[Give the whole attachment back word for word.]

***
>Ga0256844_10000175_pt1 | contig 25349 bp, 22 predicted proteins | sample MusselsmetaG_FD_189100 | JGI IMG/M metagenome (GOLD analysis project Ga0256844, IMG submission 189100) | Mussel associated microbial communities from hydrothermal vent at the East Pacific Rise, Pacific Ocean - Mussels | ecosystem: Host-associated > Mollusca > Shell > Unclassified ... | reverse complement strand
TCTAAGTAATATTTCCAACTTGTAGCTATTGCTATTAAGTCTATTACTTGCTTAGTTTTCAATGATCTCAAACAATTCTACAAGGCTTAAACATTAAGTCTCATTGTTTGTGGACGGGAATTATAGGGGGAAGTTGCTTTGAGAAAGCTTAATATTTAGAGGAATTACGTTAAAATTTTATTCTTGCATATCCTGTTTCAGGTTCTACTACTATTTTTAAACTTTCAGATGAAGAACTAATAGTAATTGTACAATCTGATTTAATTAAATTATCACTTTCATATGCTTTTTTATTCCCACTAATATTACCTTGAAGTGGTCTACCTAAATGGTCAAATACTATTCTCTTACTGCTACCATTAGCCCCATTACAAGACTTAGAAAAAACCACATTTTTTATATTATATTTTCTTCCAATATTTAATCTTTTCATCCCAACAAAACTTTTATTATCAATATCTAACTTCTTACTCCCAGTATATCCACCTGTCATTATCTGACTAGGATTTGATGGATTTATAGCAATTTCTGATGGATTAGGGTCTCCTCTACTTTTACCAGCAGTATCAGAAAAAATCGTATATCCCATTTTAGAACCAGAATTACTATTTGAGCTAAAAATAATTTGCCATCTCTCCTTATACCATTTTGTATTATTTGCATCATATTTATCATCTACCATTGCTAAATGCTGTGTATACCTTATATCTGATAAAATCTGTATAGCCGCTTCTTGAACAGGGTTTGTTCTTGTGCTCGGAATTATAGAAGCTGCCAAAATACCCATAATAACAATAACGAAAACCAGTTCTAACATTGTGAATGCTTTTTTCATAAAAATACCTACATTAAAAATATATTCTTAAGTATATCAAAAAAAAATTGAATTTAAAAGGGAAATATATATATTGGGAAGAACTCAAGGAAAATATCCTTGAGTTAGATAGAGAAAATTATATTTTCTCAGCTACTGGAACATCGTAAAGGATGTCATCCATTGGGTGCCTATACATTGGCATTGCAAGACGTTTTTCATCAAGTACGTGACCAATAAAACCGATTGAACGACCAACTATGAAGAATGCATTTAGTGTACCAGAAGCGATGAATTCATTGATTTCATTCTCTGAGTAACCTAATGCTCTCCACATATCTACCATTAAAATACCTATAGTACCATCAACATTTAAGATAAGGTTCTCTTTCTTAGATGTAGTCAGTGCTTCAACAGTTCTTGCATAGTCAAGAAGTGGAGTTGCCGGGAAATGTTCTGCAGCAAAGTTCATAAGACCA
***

>Ga0256844_10000175_pt1 | contig 25349 bp, 22 predicted proteins | sample MusselsmetaG_FD_189100 | JGI IMG/M metagenome (GOLD analysis project Ga0256844, IMG submission 189100) | Mussel associated microbial communities from hydrothermal vent at the East Pacific Rise, Pacific Ocean - Mussels | ecosystem: Host-associated > Mollusca > Shell > Unclassified ... | reverse complement strand
TCTAAGTAATATTTCCAACTTGTAGCTATTGCTATTAAGTCTATTACTTGCTTAGTTTTCAATGATCTCAAACAATTCTACAAGGCTTAAACATTAAGTCTCATTGTTTGTGGACGGGAATTATAGGGGGAAGTTGCTTTGAGAAAGCTTAATATTTAGAGGAATTACGTTAAAATTTTATTCTTGCATATCCTGTTTCAGGTTCTACTACTATTTTTAAACTTTCAGATGAAGAACTAATAGTAATTGTACAATCTGATTTAATTAAATTATCACTTTCATATGCTTTTTTATTCCCACTAATATTACCTTGAAGTGGTCTACCTAAATGGTCAAATACTATTCTCTTACTGCTACCATTAGCCCCATTACAAGACTTAGAAAAAACCACATTTTTTATATTATATTTTCTTCCAATATTTAATCTTTTCATCCCAACAAAACTTTTATTATCAATATCTAACTTCTTACTCCCAGTATATCCACCTGTCATTATCTGACTAGGATTTGATGGATTTATAGCAATTTCTGATGGATTAGGGTCTCCTCTACTTTTACCAGCAGTATCAGAAAAAATCGTATATCCCATTTTAGAACCAGAATTACTATTTGAGCTAAAAATAATTTGCCATCTCTCCTTATACCATTTTGTATTATTTGCATCATATTTATCATCTACCATTGCTAAATGCTGTGTATACCTTATATCTGATAAAATCTGTATAGCCGCTTCTTGAACAGGGTTTGTTCTTGTGCTCGGAATTATAGAAGCTGCCAAAATACCCATAATAACAATAACGAAAACCAGTTCTAACATTGTGAATGCTTTTTTCATAAAAATACCTACATTAAAAATATATTCTTAAGTATATCAAAAAAAAATTGAATTTAAAAGGGAAATATATATATTGGGAAGAACTCAAGGAAAATATCCTTGAGTTAGATAGAGAAAATTATATTTTCTCAGCTACTGGAACATCGTAAAGGATGTCATCCATTGGGTGCCTATACATTGGCATTGCAAGACGTTTTTCATCAAGTACGTGACCAATAAAACCGATTGAACGACCAACTATGAAGAATGCATTTAGTGTACCAGAAGCGATGAATTCATTGATTTCATTCTCTGAGTAACCTAATGCTCTCCACATATCTACCATTAAAATACCTATAGTACCATCAACATTTAAGATAAGGTTCTCTTTCTTAGATGTAGTCAGTGCTTCAACAGTTCTTGCATAGTCAAGAAGTGGAGTTGCCGGGAAATGTTCTGCAGCAAAGTTCATAAGACCA